Excitement is contagious.
Passion is contagious, too.
Let me ask you this:
Is the point of passion to pass the same candle from person to person as it begins to drip and dwindle until the flame dies out and the beholder is left with darkness?
I believe the point of passion is not necessarily to share only what you're passionate about, but to share the art and the power of being passionate.
I hear it all the time, "If you're passionate about it, they will be, too! It's contagious!"
And, I get it. Attitude, mindset, and enthusiasm--they matter. They're huge. I just can't help but think we spend too much time being passionate about our own interests, and not enough time helping students and young people figure out their own passions and run headfirst into that ocean of interest, instead of dipping their toe in the next door neighbor's pool.
In fact, I'm not sure that specific passions are transferable. Picket my apartment complex, if you will, but passions are something to be ignited.
Occasionally, when someone shares their excitement for something--occasionally--it clues the audience into a flame they were not aware was alight deep inside.
More often than not, however, an attempt to transfer simply the object of passion results in borrowed, temporary excitement that may wear the mask of passion until the novelty dies off. Then, if one only knows how to borrow an object of passion, they have to wait until the next exciting person comes along rather than pursuing their own dreams and ambitions.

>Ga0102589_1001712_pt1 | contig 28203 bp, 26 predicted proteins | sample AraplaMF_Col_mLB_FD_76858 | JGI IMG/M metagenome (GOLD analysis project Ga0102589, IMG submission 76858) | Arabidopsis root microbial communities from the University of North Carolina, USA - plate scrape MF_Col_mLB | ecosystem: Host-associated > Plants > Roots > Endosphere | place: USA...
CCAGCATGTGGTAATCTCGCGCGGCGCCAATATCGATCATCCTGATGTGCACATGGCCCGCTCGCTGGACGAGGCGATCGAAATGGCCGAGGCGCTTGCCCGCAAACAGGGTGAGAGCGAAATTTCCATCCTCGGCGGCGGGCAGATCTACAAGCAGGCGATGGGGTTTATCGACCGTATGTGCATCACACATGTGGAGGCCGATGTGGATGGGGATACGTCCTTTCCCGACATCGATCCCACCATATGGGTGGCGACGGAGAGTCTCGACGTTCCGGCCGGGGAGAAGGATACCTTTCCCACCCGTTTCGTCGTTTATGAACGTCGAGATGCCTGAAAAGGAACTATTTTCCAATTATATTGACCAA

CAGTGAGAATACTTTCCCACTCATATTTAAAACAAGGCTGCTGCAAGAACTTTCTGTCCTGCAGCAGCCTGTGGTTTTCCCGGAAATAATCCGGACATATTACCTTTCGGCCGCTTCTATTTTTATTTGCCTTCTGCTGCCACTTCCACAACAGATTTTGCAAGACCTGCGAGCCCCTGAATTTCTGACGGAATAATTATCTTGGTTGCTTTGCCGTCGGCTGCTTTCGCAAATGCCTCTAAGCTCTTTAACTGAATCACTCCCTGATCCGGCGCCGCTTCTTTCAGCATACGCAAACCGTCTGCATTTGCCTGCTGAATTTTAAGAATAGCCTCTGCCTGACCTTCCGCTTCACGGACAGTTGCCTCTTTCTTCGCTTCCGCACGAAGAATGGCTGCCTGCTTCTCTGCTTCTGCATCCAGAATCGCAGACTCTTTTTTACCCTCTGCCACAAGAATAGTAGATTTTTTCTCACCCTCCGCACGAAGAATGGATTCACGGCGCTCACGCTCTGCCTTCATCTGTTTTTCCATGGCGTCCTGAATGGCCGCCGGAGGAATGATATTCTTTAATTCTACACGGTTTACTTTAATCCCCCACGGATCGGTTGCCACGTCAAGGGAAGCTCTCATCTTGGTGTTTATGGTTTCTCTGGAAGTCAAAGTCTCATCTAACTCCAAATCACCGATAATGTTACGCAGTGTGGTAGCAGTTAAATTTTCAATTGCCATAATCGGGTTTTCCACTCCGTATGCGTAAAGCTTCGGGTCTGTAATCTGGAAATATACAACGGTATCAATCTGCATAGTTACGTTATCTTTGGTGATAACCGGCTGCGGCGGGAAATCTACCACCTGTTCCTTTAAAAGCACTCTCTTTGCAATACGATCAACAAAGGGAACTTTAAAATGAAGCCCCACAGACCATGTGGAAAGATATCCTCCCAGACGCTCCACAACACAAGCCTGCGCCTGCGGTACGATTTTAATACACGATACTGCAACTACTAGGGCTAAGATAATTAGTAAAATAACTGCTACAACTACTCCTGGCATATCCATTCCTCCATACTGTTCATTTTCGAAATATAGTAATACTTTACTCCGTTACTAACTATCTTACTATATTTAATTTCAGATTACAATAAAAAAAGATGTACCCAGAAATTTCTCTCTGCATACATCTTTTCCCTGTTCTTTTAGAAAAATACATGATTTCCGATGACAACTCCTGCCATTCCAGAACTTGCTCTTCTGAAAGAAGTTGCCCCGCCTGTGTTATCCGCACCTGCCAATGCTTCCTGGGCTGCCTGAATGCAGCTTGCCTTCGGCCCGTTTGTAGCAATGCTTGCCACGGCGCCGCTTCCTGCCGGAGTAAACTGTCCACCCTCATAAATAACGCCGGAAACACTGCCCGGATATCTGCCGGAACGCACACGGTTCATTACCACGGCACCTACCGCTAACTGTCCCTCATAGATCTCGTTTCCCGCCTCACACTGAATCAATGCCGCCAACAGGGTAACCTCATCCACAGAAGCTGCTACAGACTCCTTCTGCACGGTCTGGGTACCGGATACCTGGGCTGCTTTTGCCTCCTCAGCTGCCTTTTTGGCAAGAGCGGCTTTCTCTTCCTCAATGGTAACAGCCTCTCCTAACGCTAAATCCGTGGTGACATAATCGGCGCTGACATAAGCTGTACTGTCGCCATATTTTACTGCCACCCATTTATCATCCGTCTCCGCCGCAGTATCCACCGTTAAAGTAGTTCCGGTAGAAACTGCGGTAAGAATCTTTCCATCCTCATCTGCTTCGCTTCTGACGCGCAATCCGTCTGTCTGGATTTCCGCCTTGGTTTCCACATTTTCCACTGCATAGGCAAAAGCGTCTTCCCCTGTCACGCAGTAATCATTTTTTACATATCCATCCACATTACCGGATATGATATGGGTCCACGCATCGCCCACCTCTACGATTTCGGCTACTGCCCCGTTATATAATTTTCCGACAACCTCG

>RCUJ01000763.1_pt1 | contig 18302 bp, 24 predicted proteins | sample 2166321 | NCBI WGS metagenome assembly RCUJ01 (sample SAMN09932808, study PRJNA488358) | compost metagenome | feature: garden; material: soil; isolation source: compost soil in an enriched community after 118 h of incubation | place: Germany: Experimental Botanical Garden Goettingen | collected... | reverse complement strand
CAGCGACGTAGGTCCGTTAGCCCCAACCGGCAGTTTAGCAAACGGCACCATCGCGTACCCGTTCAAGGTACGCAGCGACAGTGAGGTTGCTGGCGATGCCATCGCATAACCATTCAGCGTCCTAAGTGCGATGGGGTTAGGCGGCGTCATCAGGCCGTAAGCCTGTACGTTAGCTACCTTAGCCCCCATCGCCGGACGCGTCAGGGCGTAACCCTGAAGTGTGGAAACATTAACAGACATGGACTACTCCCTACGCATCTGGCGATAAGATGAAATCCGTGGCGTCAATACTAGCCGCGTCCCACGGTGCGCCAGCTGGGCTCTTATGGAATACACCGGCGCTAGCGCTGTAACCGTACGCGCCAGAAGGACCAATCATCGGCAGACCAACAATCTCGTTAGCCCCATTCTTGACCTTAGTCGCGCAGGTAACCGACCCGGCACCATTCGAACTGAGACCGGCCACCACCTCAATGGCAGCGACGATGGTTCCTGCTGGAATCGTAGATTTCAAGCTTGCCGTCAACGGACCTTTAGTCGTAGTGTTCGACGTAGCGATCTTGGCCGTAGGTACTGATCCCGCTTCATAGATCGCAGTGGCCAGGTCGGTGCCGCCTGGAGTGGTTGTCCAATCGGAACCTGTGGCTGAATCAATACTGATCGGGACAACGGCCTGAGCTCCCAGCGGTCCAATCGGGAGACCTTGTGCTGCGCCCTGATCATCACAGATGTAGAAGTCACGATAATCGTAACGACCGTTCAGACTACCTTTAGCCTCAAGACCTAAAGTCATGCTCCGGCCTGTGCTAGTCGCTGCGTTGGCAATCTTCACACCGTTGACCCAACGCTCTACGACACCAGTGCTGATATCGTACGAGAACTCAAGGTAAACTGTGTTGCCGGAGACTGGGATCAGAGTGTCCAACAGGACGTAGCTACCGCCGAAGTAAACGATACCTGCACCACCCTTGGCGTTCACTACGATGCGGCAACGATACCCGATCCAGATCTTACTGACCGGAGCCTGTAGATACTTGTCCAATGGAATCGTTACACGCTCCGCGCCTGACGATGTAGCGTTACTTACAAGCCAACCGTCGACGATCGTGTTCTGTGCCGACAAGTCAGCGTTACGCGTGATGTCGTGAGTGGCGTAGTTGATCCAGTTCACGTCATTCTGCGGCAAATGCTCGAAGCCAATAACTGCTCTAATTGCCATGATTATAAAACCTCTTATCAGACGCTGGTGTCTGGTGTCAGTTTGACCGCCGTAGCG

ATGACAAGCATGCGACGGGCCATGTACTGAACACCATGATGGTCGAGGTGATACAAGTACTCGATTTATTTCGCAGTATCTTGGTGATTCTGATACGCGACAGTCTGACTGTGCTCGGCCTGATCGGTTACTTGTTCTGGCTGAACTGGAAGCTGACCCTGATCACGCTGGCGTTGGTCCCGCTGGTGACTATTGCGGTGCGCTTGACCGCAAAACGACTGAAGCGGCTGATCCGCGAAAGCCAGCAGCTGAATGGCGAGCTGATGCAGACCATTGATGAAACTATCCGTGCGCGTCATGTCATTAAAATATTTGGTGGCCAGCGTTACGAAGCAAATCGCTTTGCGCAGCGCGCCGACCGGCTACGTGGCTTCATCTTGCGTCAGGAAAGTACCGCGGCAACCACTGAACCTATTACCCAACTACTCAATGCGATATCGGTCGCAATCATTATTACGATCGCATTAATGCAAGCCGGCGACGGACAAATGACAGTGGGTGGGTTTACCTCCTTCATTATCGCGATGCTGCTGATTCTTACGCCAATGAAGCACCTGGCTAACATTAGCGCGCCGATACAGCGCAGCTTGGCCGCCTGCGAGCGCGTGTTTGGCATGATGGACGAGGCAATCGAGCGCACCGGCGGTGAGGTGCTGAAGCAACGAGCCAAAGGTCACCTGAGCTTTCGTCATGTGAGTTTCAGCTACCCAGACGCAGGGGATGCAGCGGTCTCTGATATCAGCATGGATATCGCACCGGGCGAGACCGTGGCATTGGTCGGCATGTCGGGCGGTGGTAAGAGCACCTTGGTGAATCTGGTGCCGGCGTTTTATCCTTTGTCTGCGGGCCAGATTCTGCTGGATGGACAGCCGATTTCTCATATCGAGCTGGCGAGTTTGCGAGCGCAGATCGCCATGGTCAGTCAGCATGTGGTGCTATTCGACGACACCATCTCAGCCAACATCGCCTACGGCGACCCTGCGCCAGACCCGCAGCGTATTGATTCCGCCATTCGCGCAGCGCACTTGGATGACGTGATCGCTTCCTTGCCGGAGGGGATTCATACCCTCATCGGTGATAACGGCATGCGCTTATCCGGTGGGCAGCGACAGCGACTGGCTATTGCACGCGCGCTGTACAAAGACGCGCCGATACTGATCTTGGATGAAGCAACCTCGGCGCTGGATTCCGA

The problem is that this borrowed excitement is often mistaken for the ever-subjective engagement in students. Engagement is the modern metric of a master teacher, but nobody seems to know exactly what it is. Often, many mistake engagement for a jolly good time. Before we know it, in an effort to become a master teacher, we've forgone rigor for fun.
Rather than willing students with all we have to borrow our passions, trying them on for size, what if we spent our time cultivating the soil and showing them the best place to plant their own and help them grow.
Teachers of writing and reading have a unique opportunity to cultivate the art of passion. Teaching literacy is teaching students how to better light their own flames and let their light shine by communicating that experience with others.
This thought process is very much still that--in process. In the meantime, here are a few things I know:
I want to find more ways to show students that reading and writing are not necessarily the what of passion, but simply the how. This started with using It's Complicated: The American Teenager as a mentor texts for my writers. They blew me away with how well they knew who they were, to the core.
Sometimes this concepts means taking an approach to teaching that's less cut and dry. It doesn't always look tidy on a lesson plan, and it doesn't always allow me to leave the thinking inside my classroom as I go home. Such is the reality of a lifelong learner.
Sometimes this also means letting go of what I think is cool and valuable to instead create an environment for finding, learning, and refining students' own tastes.
How do you think we can best help to cultivate the art of being passionate?
P.S. Just to clarify, I am not suggesting that teachers should not have their own passions. This blog, and the guitar I got for Christmas should speak to that fact. However, I think the classroom should be an environment where their passions take center stage more than ours do.